Ralph Nader, the candidate many Democrats blame for Al Gore's loss in 2000, will announce on Sunday whether he will make another bid for the White House, with all signs pointing to the consumer advocate joining the race as an independent.
If Nader decides to run, his late start, lack of party affiliation - he won't be on the Green Party ticket this time - and the challenge of getting his name on ballots in 50 states weigh against his candidacy.
So does the palpable anger among many Democrats after nearly four years of a Republican in the White House.
Calling Nader "egomaniacal," veteran Democratic strategist Dane Strother said the independent would "have the same impact he had last time. He would hand the presidency to George Bush."
Democratic National Committee chairman Terry McAuliffe said he met with Nader several times urging him not to run because he could pull votes from the Democratic nominee.
"I don't want Ralph Nader's legacy that he got George Bush for eight years in this country," McAuliffe said on CNN. "I'm urging everybody to talk to Ralph Nader. I'd love him to take a role with our party, to energize people, to get out there and get the message out."
After weeks of postponing his decision, Nader will appear on NBC's "Meet the Press" to make the announcement, said Linda Schade, a spokeswoman for Nader's presidential exploratory committee. Schade declined to say what the decision would be, but said Nader would be available for interviews following the television appearance and he planned to hold a news conference Monday.
The prominent staging of his announcement, following months of active fund raising, suggests Nader, who turns 70 next week, is ready to take his progressive agenda directly to the voters, despite Democratic grumblings that he would only be helping President Bush secure another term.
As the Green Party's nominee in 2000, Nader appeared on the ballot in 43 states and Washington, D.C., garnering only 2.7 percent of the vote. But in Florida and New Hampshire, Bush won such narrow victories that had Gore received the bulk of Nader's votes in those states, he would have won the general election.
In six other states that Gore won - Iowa, Maine, Minnesota, New Mexico, Oregon and Wisconsin - Nader received more votes than Gore's margin of victory, making those races even closer for the Democrats.
Despite being described by some as a spoiler, Nader for months has been gauging support for another run through an Internet site and exploratory committee. On Thursday, he sent Web site subscribers an e-mail asking them for their thoughts on whether he should seek the presidency.
Nader shrugs off the spoiler moniker, saying a large portion of his supporters would not have voted at all and some would have gone for Bush.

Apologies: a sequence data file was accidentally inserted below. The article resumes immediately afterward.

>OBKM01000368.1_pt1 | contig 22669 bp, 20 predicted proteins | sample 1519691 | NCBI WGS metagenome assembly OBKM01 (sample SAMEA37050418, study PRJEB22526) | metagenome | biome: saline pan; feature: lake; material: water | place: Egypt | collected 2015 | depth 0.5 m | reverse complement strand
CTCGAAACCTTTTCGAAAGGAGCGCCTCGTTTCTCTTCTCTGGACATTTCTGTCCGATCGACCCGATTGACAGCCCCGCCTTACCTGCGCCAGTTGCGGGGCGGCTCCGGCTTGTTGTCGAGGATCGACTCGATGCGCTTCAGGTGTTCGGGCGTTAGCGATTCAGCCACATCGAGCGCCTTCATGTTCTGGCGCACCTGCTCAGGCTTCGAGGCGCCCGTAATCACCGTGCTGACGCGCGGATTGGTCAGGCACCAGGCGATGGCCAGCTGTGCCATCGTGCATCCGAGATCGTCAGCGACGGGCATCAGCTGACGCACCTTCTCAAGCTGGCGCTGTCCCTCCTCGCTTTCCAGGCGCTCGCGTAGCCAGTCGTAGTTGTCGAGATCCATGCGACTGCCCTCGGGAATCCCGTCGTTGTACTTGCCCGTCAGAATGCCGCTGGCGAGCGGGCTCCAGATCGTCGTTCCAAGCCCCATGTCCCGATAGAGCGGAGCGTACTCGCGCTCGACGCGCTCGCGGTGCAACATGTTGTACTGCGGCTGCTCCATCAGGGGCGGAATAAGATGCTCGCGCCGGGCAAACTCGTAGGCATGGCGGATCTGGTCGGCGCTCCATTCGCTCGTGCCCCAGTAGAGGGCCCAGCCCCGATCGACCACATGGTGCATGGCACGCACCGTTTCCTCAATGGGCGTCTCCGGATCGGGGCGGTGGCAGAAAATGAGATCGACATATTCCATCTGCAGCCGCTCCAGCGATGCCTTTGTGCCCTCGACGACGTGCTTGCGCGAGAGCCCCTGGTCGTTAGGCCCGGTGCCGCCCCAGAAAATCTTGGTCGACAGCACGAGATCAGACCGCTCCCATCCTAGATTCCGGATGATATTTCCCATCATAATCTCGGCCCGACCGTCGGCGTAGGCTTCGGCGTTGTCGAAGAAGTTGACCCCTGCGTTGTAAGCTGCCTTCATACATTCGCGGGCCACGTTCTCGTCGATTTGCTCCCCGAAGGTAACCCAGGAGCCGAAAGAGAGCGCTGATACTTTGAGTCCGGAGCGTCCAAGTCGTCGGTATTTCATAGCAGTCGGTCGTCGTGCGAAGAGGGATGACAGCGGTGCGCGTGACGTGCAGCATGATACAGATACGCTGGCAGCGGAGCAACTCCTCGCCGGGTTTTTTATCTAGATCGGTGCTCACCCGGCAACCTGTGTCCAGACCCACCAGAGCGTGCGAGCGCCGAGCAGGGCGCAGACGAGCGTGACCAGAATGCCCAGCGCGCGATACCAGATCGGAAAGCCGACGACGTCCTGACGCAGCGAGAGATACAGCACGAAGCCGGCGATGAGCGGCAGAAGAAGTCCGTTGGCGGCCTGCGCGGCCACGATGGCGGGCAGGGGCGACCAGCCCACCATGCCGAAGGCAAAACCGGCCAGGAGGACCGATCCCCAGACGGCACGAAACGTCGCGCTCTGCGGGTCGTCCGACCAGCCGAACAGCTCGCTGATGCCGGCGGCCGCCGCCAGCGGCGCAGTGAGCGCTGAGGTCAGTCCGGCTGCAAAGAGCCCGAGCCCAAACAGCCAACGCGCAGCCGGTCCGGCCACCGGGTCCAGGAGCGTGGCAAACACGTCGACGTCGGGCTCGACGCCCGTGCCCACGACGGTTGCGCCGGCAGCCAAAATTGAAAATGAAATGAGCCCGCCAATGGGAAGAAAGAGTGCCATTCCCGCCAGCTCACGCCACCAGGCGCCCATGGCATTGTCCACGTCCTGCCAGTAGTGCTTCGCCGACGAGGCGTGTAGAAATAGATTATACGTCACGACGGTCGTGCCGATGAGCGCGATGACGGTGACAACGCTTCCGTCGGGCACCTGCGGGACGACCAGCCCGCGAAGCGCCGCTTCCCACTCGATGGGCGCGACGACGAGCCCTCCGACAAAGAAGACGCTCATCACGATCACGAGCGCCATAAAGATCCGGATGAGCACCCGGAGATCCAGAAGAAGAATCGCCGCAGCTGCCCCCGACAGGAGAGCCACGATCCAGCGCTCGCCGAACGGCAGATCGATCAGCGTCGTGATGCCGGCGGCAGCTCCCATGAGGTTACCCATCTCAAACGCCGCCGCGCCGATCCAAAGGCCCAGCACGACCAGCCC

According to exit polls at the time, 47 percent of Nader voters said they would have voted for Gore if only Gore and Bush had been on the ballot, 21 percent would have backed Bush and 30 percent said they would not have voted. The poll on Nader voters had a sampling error of plus or minus 8 percentage points.
The campaign of Democratic front-runner John Kerry said the Massachusetts senator and Nader stand together on many issues and stressed the importance of party unity.
"Americans who want to see change in this nation know how important it is to defeat George W. Bush," a campaign statement said. "To do that, it is important that we remain united in November and rally behind the Democratic nominee, whoever that may be."
Aides to rival candidate John Edwards declined to comment on a possible Nader run.
Nader has decided not to seek the Green Party's nomination this time and party officials have expressed doubts he would get on many state ballots without a party organization and so late in the political season.
Richard Winger, editor of Ballot Access News, a monthly publication that discusses state ballot access laws, said an independent candidate would need about 700,000 signatures to get on the ballots of all 50 states, a massive undertaking requiring millions of dollars and hundreds of grass-roots supporters. Nader had raised about $100,000 by the end of December.
But it is possible. John Anderson, who ran as an independent in 1980, didn't decide to do so until April 23, 1980, and he managed to get on the ballot in all 50 states. This year, the Green Party expects to get on 35 to 40 state ballots, said Ben Manski, a party co-chairman.
Nader's impact on the 2000 race left some feeling bitter, and many former supporters are now urging him not to run. Two former Nader boosters in Colorado have founded a Web site for repentant Nader voters. Another site, urging Nader not to run, has had 135,000 visitors since it debuted in January, according to founder John Pearce, who identifies himself as a Democrat.